Split tells the story of three girls who are kidnapped by a man with a diagnosed 23 distinct personalities, and must try and escape before the apparent emergence of a frightful new 24th.
Going into this film and based off the trailer, I knew the only thing that was going to be keeping this film together and the essentially the saving grace of the film was James McAvoy. I was lucky enough to have the chance to see McAvoy perform in the stage version of ‘The Ruling Class’ in which he played a deluded character that thought he was Jesus reincarnated and it really showed his chops as an actor. Because of that, it was long proven to me that he could play a range of crazy. Without McAvoy, Split wouldn’t be the same. He did such an amazing job at creating several distinct personalities and showed the extent of the trauma in his performance. There’s not many actors that could do this well and McAvoy has certainly proved he is someone that can handle something like this.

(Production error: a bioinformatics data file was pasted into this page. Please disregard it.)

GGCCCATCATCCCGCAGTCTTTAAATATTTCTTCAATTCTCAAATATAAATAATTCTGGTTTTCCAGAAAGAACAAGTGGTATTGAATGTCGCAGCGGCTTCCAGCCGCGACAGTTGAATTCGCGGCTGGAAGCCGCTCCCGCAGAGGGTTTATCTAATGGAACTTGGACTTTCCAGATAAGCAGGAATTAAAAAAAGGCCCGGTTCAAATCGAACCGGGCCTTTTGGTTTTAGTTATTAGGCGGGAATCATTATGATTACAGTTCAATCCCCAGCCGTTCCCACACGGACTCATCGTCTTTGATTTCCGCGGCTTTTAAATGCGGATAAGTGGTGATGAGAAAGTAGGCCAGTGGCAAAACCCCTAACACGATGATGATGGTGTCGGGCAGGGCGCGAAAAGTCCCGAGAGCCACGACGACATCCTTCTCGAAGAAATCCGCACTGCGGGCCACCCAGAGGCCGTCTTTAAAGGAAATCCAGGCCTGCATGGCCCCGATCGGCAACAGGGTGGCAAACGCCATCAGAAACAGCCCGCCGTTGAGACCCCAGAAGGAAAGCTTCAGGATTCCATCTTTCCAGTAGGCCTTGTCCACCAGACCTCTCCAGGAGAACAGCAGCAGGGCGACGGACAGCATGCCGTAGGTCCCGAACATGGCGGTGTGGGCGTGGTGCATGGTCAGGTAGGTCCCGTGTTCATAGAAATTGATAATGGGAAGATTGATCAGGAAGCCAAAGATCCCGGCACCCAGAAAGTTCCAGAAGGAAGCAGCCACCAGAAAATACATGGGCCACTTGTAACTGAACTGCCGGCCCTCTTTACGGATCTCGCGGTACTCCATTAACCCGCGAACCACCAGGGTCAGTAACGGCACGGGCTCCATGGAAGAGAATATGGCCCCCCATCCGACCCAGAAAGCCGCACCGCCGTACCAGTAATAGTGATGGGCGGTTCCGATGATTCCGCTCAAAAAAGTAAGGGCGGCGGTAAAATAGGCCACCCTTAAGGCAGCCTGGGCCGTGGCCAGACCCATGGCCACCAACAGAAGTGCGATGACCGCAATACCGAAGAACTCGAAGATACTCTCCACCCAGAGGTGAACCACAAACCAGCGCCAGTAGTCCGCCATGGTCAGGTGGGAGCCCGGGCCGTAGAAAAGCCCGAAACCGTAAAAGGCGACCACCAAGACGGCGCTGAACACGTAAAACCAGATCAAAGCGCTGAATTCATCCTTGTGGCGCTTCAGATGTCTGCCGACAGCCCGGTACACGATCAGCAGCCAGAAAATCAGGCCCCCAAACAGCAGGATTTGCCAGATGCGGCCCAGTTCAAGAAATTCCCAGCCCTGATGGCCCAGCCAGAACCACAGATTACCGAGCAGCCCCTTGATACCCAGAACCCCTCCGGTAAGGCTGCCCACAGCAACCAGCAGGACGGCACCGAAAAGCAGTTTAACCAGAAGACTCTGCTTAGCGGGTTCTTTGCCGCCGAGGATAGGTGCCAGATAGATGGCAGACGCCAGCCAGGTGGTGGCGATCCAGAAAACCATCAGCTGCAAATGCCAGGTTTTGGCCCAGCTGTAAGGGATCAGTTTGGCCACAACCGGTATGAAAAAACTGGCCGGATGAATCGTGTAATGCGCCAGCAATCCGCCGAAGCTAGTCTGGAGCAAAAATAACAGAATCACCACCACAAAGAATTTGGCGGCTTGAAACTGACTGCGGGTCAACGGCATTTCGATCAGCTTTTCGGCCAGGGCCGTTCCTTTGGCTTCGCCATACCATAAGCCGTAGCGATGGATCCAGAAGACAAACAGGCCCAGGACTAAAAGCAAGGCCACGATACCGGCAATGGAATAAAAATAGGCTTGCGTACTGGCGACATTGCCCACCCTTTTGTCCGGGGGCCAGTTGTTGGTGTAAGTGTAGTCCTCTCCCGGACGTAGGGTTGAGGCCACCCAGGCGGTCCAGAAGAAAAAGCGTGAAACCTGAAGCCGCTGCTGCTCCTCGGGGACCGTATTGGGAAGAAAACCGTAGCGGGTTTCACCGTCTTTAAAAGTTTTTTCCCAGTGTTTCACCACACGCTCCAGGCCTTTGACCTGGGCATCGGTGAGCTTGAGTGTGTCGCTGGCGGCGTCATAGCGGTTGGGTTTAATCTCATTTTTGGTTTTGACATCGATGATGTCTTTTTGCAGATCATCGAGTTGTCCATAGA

Split is a little different to the typical kidnapping film, which is a refreshing break, though it may seem like it might fall into cliche’s in its set up. It certainly smashes those expectations and becomes an original screenplay that holds suspense and thrill.
The film is entertaining and enjoyable when it comes down to it but the worth the price of a cinema ticket? Probably not. When compared to the films of Shyamalan since The Sixth Sense, this is a film that is definitely a step up from his previous efforts.
It seems like the last twenty seconds of the film had not only myself but my friend that came to see the film with me completely lost at the appearance of *spoiler* Bruce Willis. We hadn’t seen Unbreakable in which Willis’ appearance was referring to as Shyamalan attempts to create his own universe of films and characters.